President Obama had high expectations for comprehensive reform when he began rallying Congress to turn his “Obamneycare” plan into law. His expectations came from a successful pilot project and from industry support. The pilot occurred in Massachusetts where former Governor Mitt Romney (the “-ney” in Obamneycare) had increased access to care through an individual health insurance mandate. Proposing federal expansion of this mandate helped the president win support for Obamneycare from industry groups like the America’s Health Insurance Plans (AHIP) and the American Medical Association (AMA), and this support also fueled expectations for success.
Along with the individual mandate, the president called for government-sponsored health insurance. These “public option” health plans would compete against private insurers and thereby constrain health care costs. Unlike the individual mandate, this component of Obamneycare failed to gain wide support and Congress omitted the idea from their health reform bill. Still, President Obama signed the bill in a grand public ceremony. While some called the event a “big f---ing deal,” the pomp disguised disappointment. Since the congressional bill failed to address costs, the law accomplished only a part of the president’s plan. Thus, the signing marked the beginning of Ombamneycare’s flop.
The flop culminated in 2011 when the Supreme Court agreed to hear critics’ arguments against the health reform law. These lawsuits represent public dissatisfaction with the law and demonstrate that disappointment with Congress’ manifestation of Obamneycare has overwhelmed early support for the reform initiative. The Supreme Court’s willingness to hear the case and consider overturning the law affirms this shift. Although the law may live on, Obamneycare has flopped.
Unfortunately, the White House wasn’t the only powerful organization that struggled with health reform plans this year. Like President Obama, Google launched a health reform initiative to high expectations. This initiative was Google Health, a personal health record (PHR) system. They foresaw this product as the Gmail of health records. Just as Google’s e-mail client was not the first on the market, Google Health was not the first offering for patients who wanted to “organize, track, monitor, and act on [their] health information.” And just as Gmail revolutionized e-mail, the company expected Google Health to take over record-keeping in the health care industry.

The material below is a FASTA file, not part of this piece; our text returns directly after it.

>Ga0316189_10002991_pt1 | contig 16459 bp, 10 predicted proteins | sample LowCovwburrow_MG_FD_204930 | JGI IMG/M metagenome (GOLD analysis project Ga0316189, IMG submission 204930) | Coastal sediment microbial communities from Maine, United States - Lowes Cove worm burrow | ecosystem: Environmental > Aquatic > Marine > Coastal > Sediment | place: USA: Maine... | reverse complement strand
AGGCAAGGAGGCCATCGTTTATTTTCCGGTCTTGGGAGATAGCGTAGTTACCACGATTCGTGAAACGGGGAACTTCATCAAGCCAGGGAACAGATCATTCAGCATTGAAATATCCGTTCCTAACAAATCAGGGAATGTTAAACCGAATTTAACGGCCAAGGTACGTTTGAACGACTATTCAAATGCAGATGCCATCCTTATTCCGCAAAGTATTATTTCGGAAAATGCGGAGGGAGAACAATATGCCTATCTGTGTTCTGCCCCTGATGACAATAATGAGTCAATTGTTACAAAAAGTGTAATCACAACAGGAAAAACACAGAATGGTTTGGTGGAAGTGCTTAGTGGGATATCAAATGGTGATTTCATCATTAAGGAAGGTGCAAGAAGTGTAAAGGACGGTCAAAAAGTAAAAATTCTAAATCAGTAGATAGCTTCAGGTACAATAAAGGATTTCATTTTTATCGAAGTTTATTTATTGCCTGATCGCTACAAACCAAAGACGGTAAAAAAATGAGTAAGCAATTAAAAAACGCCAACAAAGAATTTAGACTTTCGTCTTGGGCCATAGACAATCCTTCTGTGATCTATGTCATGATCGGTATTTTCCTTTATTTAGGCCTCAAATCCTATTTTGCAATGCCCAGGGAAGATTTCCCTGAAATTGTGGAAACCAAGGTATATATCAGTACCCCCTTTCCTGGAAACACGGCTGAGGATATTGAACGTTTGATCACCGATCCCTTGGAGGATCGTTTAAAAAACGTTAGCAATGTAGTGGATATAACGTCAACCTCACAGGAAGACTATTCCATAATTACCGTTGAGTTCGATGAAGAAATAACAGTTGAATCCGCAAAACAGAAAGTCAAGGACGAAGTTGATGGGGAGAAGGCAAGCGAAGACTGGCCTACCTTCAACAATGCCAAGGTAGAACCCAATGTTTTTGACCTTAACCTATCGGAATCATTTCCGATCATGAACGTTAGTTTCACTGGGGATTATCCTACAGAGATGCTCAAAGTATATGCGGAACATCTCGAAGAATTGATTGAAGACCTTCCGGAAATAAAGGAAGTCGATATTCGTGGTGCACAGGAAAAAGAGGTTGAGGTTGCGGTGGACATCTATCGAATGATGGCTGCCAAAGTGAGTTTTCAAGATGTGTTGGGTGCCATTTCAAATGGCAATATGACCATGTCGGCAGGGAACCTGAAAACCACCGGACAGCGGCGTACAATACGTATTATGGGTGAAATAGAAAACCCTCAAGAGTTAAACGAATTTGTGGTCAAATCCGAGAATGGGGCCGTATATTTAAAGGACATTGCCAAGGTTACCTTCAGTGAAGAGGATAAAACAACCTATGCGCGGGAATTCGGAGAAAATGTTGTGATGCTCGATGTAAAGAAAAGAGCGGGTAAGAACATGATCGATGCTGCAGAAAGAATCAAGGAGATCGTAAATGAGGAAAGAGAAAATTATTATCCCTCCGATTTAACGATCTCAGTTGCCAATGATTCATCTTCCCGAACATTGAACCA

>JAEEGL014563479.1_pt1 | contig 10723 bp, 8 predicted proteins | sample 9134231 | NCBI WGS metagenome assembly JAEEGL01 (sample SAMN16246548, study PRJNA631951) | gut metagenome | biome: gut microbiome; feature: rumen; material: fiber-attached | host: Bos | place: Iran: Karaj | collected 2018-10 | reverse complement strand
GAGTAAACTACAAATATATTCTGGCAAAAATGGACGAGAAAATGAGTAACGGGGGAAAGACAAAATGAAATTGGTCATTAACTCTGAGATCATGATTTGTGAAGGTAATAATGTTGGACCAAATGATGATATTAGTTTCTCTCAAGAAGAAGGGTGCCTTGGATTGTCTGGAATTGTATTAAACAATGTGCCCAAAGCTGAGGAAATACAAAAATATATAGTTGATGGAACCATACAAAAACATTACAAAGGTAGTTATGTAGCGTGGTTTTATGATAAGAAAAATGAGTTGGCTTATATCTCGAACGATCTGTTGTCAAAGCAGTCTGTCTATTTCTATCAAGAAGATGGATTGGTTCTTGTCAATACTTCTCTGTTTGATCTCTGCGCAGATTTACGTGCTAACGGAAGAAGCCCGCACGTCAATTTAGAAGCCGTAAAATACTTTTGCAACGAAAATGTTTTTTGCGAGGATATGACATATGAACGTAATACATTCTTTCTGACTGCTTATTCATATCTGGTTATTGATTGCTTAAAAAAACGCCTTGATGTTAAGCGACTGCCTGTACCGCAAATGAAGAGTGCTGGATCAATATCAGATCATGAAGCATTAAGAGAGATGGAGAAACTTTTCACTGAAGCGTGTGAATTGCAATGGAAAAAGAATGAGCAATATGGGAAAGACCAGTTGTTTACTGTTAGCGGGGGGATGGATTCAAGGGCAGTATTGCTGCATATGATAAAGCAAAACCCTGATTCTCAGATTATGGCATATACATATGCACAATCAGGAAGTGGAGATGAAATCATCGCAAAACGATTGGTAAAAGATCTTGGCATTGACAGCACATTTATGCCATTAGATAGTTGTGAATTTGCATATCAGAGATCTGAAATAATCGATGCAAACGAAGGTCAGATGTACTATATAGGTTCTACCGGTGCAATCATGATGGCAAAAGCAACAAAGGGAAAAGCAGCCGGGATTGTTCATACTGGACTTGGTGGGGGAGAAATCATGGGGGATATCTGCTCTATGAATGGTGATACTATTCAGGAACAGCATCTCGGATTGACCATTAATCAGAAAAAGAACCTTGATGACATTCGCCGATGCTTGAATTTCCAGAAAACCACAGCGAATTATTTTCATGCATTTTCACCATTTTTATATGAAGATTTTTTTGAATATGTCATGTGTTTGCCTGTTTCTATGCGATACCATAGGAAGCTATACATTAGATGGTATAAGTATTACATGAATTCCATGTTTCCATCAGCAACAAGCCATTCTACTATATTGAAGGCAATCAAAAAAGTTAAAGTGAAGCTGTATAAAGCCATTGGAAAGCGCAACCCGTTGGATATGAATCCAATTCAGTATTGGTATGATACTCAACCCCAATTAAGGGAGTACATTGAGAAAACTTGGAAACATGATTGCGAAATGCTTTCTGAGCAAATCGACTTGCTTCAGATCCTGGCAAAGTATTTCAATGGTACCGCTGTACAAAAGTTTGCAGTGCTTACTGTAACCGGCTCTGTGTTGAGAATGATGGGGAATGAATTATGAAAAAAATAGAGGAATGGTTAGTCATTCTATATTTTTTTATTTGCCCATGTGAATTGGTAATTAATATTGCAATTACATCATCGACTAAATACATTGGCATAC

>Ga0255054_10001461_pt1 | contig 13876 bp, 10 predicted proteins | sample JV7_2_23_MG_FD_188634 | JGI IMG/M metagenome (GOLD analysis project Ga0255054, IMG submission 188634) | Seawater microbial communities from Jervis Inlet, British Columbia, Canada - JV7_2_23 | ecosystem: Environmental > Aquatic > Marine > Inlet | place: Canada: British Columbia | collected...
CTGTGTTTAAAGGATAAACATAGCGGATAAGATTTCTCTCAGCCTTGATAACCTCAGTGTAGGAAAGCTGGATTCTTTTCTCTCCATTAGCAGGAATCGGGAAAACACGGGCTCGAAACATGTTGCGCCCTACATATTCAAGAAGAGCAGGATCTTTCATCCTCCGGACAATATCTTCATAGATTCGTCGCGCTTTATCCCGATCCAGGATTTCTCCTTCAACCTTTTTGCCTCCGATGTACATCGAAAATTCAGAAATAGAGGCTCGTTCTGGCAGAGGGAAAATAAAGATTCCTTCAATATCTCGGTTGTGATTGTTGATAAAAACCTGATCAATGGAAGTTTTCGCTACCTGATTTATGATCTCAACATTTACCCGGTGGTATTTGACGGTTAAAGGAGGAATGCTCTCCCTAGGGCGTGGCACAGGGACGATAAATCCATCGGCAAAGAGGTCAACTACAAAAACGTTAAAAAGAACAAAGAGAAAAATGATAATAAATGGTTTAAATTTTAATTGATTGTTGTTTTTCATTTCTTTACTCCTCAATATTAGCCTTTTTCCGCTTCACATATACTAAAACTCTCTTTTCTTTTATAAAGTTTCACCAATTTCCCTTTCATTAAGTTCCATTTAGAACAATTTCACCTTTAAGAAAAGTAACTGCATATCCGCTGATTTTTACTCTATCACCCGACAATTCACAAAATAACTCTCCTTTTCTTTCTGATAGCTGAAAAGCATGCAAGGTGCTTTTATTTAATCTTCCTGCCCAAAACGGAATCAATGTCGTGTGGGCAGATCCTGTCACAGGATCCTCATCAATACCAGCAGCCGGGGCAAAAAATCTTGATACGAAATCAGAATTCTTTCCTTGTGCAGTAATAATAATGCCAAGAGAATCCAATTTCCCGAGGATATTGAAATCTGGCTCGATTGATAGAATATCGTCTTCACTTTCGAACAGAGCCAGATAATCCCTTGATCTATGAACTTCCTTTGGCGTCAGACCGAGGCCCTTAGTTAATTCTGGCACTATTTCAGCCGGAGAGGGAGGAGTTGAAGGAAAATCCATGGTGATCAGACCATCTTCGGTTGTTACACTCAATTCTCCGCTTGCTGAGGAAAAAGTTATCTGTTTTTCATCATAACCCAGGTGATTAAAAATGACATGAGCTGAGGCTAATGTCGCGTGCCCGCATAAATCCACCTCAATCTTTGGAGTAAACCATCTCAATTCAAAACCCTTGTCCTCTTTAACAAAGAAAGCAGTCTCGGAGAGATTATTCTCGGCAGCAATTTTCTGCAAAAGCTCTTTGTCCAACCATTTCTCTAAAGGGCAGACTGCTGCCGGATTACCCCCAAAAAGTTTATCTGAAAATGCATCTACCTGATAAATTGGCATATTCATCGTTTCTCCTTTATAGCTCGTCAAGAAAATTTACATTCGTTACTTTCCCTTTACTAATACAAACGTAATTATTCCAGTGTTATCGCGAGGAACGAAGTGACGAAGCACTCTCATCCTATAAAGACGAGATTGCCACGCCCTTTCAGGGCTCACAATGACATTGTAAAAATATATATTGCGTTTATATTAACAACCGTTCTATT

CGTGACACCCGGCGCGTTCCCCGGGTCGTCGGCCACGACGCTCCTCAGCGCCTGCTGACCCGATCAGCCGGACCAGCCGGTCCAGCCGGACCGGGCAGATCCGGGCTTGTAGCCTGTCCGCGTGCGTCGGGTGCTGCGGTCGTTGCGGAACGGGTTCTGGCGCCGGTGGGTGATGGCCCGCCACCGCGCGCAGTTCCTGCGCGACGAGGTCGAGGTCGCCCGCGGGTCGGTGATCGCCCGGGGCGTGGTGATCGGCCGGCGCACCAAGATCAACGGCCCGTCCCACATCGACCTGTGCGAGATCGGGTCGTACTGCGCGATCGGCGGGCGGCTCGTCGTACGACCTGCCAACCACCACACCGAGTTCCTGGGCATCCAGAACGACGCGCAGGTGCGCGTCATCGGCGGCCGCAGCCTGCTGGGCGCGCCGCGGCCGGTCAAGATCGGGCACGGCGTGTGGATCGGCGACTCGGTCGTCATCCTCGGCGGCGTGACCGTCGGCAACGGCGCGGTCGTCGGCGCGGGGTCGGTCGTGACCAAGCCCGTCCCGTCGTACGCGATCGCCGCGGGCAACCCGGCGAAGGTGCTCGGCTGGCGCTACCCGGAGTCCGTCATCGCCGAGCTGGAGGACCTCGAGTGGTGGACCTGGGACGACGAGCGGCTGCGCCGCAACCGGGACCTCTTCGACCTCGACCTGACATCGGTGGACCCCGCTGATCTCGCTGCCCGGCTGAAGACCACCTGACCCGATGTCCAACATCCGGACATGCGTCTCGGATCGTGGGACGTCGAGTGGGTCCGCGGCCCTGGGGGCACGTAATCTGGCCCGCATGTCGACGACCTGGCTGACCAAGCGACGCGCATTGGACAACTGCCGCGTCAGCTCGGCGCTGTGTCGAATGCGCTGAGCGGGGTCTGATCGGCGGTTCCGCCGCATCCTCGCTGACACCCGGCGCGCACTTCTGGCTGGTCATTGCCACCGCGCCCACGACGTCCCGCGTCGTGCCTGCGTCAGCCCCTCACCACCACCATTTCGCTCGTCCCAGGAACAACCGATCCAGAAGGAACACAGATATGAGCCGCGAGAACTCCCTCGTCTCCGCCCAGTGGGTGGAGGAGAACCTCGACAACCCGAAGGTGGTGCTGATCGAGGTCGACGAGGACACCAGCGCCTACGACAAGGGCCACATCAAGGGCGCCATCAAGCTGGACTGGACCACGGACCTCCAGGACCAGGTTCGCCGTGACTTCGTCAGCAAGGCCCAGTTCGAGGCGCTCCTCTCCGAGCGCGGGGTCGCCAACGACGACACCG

Strong corporate partners also bolstered Google’s expectations. Prior to launch, Google worked with the Cleveland Clinic for over a year to beta-test the product. They received positive feedback from clinicians at the care center and found patients similarly eager to use the service. In addition to the Cleveland Clinic, a number of large companies also signed on. The list of partners included CVS Caremark, Allscripts, Kmart Pharmacy, and Blue Cross Blue Shield of Massachusetts.
But again, like Obamneycare, a heady start failed to propel the health reform initiative to success. Rather than achieving a broad impact, in the three years since its launch, Google Health achieved adoption only “among certain groups of users like tech-savvy patients ... and more recently fitness and wellness enthusiasts.” By comparison, the company garnered over 40 million users in less than six months for the Google+ social network (an effort that most deem mildly successful by Google standards). Because of this paltry user base, the company admitted the platform was a flop and announced Google Health will close on January 1, 2012.
Although similar, the health reform flop by Google was actually more disappointing than President Obama’s. This is because the company’s failure was unexpected. While the president’s struggle in the partisan morass of Washington, D.C. was predictable, Google’s difficulties were a surprise. The company had all the right pieces in place — a carefully honed product and industry backing — and still, Google Health disappointed.
If the company that can “do no evil” flopped trying to reform health care, who will succeed? This question remains unanswered as 2011 ends.
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